Until the 19th century, the Via Chiatamone in the Borgo Antico di Santa Lucia neigborhood in Naples used to be a coastal road. Like most of the Borgo, the street has changed significantly in the course of its history. During the 16th century, the caves that gave the street its name were used as a kind of red light district.
Via Chiatamone Naples
History and description
The name Chiatamone is a derivation from the Greek Platamòn, which means “cliff with caves”. The “cliff” is the Monte Echia. The caves were created by the erosion caused by the sea. These are obviously not visible anymore since the stretch of coastline south of the Via Chiatamone was filled in and built up.
In antiquity, the caves used to be used for the cult of Mithras. During the middle ages, they formed the backdrop to all kinds of lawless activities, mostly of a sexual nature. Things eventually got so bad that Pedro de Toledo y Zúñiga, Viceroy of Napels from 1532 and 1552, had them sealed off.
In those days, the Via Chiatamone was no more than a dirt road. This changed in 1565, when protective walls were constructed around the Borgo. Although the dirt road became a wide promenade, promiscuity continued to reign the neighborhood, however.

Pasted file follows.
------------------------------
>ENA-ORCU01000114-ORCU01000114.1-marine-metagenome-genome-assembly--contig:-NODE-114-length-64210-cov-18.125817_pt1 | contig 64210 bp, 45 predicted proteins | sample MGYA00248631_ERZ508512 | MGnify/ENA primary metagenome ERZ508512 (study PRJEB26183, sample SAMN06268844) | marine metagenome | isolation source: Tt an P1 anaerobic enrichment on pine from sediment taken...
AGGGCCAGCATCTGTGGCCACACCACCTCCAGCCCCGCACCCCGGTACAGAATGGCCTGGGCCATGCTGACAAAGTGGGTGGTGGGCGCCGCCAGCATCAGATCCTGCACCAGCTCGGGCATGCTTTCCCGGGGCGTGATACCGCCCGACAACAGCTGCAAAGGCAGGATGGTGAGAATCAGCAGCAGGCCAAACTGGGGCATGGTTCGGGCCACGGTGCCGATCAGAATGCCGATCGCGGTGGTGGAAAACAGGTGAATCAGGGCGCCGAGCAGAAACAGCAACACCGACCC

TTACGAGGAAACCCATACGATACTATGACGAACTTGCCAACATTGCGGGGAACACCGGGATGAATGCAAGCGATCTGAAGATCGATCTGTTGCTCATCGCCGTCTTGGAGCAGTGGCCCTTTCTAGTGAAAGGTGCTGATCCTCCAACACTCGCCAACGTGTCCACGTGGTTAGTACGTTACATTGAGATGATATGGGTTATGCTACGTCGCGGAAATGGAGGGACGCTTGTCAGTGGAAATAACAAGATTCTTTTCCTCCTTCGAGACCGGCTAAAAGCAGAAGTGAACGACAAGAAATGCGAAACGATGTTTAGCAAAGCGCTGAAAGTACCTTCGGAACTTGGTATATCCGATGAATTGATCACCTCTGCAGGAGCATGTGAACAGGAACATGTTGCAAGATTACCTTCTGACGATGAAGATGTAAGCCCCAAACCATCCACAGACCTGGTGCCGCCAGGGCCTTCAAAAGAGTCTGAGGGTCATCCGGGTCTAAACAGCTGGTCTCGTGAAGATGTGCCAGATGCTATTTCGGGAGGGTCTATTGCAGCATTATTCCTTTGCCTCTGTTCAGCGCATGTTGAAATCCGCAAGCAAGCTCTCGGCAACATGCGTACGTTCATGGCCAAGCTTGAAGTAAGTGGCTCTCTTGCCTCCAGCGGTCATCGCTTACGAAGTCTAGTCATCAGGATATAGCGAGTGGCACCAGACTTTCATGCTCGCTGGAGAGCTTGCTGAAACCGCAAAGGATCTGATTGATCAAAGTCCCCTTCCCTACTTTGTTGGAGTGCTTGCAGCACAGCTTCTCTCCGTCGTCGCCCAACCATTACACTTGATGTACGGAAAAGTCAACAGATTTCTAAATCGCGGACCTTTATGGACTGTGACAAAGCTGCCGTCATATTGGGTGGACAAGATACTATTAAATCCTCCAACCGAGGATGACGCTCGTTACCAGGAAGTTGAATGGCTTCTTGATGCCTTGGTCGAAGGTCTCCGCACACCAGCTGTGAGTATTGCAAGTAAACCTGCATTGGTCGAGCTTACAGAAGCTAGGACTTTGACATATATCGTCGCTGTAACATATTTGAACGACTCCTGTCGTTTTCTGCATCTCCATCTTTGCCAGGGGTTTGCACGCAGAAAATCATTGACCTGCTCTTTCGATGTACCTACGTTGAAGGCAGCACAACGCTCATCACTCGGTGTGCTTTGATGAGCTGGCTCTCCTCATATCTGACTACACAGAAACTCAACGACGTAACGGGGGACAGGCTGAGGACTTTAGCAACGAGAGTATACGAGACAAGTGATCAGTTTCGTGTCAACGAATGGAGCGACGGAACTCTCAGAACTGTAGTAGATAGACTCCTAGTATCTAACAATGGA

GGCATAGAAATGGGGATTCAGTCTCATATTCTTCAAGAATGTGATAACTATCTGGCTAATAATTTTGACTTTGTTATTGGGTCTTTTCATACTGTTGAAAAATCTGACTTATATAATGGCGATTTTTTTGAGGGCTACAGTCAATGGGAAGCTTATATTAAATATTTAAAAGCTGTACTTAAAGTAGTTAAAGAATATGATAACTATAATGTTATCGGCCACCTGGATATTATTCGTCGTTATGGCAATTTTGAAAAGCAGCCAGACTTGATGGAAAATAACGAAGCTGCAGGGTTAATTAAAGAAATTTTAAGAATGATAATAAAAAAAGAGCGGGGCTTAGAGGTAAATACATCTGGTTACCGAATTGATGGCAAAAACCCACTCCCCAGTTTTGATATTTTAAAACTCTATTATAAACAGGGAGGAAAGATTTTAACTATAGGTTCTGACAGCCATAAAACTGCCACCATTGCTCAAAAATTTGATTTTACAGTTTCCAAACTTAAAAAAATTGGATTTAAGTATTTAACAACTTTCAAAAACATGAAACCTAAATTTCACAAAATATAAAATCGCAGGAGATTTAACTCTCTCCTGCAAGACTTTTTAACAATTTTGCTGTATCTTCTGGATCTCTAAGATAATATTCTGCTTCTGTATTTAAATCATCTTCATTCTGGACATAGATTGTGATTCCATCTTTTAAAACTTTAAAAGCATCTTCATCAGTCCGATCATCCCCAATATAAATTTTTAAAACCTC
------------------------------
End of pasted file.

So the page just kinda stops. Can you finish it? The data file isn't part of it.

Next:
A real change took place around the end of the 19th century. Land was reclaimed from the sea, the street was narrowed and lost its coastal appeal.
What to see
The Chiesa della Concezione al Chiatamone is also known as the Church of the Crocelle. The latter name refers to the Order of the Clerics Regular, Ministers to the Sick running the church. It was founded in the 17th century, suppressed by the French, and reopened in 1821. The facade was designed by Bartolomeo Vecchione.
Public transport: Bus lines 128, 140, 154, N1, N7.
Attractions: Chiesa della Concezione al Chiatamone.